Effects can vary from person to person, hence the conflicting information
Conflicting information about the effects of coffee abound. Until not too long ago, the World Health Organization classified coffee as “possibly” carcinogenic, but later reversed the statement stating that evidence for the association between coffee and cancer is inadequate. As mentioned earlier, the same conflicting evidence can be seen for cardiovascular disease. Perhaps the reason so many studies come up with so many different conclusions is that every person is different to a degree, especially in the way they metabolize substances.
According to researchers at the University of Toronto, one particular gene may have an important say in the matter. The gene identified by the researchers, called YP1A2, controls an enzyme that determines how quickly our bodies break down caffeine. Individuals who have a certain variant of the gene can metabolize caffeine four times faster than people who inherit one or more copies of the slow variant of the gene. Previously, the same team of researchers led by Ahmed El-Sohemy, a professor in the department of nutritional sciences at the University of Toronto, had studied 4,000 adults, including about 2,000 who had previously had a heart attack. The results suggested that ingesting four or more cups of coffee per day was associated with a 36% increased risk of a heart attack. However, when the participants were split into groups (fast metabolizers and slow metabolizers), the authors found that acute coffee intake was associated with increased heart attack risk only in the slow metabolizer group.
Slow metabolizers keep caffeine in their system for longer, offering it more time to trigger harmful effects such as heart attacks. On the other hand, fast metabolizers may allow antioxidants, polyphenols and coffee’s other healthful compounds to kick in without the side effects of caffeine because the stimulant is flushed out of the system fast.
And in all likelihood, there may be many other genetic and environmental factors contributing to differences in caffeine metabolism.
Coffee seems to do more good than harm
Many studies that investigate the health outcomes of caffeine can use different methodologies, demographics, or can simply be flawed. Overall, however, studies seem to point to net benefits of drinking coffee — although how fast you metabolize the stimulant seems to play a key role. An umbrella review published in the prestigious British Medical Journal — which included more than 200 meta-analyses of observational and interventional studies of coffee consumption and any health outcome — found that “coffee consumption was more often associated with benefit than harm.” Three to four cups of coffee reduced the risk of type 2 diabetes, metabolic syndrome, kidney stones, gout, and several types of cancer, including endometrial, skin, prostate and liver cancer. The only vulnerable group which the authors identified was pregnant women, who are at an increased risk of bone fracture.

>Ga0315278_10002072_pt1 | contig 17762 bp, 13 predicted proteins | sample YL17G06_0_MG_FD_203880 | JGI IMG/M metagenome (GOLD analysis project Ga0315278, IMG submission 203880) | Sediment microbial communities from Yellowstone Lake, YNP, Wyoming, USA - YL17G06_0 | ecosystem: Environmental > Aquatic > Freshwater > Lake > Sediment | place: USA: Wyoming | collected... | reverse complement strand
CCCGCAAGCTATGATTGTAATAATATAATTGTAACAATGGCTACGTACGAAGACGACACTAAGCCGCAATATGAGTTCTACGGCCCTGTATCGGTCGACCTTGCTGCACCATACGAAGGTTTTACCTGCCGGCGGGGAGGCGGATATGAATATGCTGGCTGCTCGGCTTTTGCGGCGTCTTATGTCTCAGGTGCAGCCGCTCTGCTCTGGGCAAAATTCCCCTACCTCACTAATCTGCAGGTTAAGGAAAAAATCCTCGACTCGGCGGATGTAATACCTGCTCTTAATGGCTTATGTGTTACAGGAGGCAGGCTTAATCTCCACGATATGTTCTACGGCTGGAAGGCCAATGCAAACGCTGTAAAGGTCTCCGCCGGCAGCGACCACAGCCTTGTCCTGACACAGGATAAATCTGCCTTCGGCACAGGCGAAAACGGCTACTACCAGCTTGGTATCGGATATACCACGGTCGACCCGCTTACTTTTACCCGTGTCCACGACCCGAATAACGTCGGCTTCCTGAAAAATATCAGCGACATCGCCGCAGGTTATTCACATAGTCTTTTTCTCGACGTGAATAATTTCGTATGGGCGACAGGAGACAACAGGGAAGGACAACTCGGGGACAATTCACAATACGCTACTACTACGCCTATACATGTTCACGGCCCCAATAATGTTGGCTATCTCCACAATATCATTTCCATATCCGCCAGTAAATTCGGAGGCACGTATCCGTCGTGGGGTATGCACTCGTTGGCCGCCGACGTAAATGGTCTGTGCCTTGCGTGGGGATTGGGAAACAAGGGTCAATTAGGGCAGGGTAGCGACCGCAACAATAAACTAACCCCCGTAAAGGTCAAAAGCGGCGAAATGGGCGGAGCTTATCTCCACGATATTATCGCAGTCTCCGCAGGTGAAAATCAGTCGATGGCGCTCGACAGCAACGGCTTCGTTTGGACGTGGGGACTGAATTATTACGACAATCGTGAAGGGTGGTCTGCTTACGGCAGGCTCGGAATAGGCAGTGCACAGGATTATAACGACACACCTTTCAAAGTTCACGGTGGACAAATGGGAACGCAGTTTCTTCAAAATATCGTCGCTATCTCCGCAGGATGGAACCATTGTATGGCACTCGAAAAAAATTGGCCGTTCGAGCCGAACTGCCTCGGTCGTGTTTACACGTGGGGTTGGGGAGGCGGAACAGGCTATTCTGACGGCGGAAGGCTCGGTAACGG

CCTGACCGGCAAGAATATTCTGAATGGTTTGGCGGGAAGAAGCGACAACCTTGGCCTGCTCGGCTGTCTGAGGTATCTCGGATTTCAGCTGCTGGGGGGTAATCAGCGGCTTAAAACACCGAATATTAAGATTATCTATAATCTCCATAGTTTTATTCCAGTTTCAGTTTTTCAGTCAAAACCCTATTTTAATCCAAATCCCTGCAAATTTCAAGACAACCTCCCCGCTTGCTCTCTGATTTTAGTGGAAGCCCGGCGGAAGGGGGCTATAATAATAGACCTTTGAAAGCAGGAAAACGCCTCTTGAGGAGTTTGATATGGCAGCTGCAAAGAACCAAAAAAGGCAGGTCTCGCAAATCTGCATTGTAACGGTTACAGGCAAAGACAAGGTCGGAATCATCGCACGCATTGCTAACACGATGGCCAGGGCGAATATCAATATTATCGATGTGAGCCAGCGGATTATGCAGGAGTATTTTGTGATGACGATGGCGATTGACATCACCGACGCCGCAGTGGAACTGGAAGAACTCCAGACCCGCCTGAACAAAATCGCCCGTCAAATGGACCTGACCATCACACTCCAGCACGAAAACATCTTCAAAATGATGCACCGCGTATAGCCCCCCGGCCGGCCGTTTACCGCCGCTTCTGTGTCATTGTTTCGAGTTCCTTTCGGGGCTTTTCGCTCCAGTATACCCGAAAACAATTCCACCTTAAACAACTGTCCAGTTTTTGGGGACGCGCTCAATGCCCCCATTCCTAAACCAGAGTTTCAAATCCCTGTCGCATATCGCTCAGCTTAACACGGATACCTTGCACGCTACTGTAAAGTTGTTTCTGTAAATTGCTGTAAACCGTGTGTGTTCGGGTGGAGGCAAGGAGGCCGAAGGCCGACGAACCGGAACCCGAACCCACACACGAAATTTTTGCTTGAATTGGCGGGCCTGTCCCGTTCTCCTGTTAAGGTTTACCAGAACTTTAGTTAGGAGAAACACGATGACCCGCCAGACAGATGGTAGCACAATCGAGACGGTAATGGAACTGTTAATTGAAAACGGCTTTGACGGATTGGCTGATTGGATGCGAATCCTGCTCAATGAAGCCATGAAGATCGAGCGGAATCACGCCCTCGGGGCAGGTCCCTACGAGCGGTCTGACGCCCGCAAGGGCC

“Coffee consumption seems generally safe within usual levels of intake, with summary estimates indicating largest risk reduction for various health outcomes at three to four cups a day, and more likely to benefit health than harm,” the researchers concluded.
Some die-hard fans might consider what I’m about to say next as heresy, but there is such a thing as too much coffee. In fact, you can even overdose (and risk dying) from too much caffeine — although that would be quite challenging to do on coffee alone. If you weigh 60 kg, you’d need to drink around 55 cups of coffee to overdose — but be aware that energy drinks have a high concentration of caffeine which makes it easy to overdose if you use them in quick succession. According to one study, there have been only 45 deaths related to caffeine reported between 1959 and 2010.
You don’t have to overdose to feel unpleasant side effects. Going above 400 mg daily, the recommended dose for adults, can cause jitteriness, insomnia, and irritability. So, moderation is key — just like with everything else in life. And if you actually decide to take a break, be prepared to face withdrawal symptoms such as feeling anxious, irritable, and drowsy. Luckily, these side effects are temporary and fade within 3 to 10 days.
Bottom line: evidence points to the fact that coffee does more good than harm, indicating that it can be part of a healthful diet.
Enjoyed this article? Join 40,000+ subscribers to the ZME Science newsletter. Subscribe now!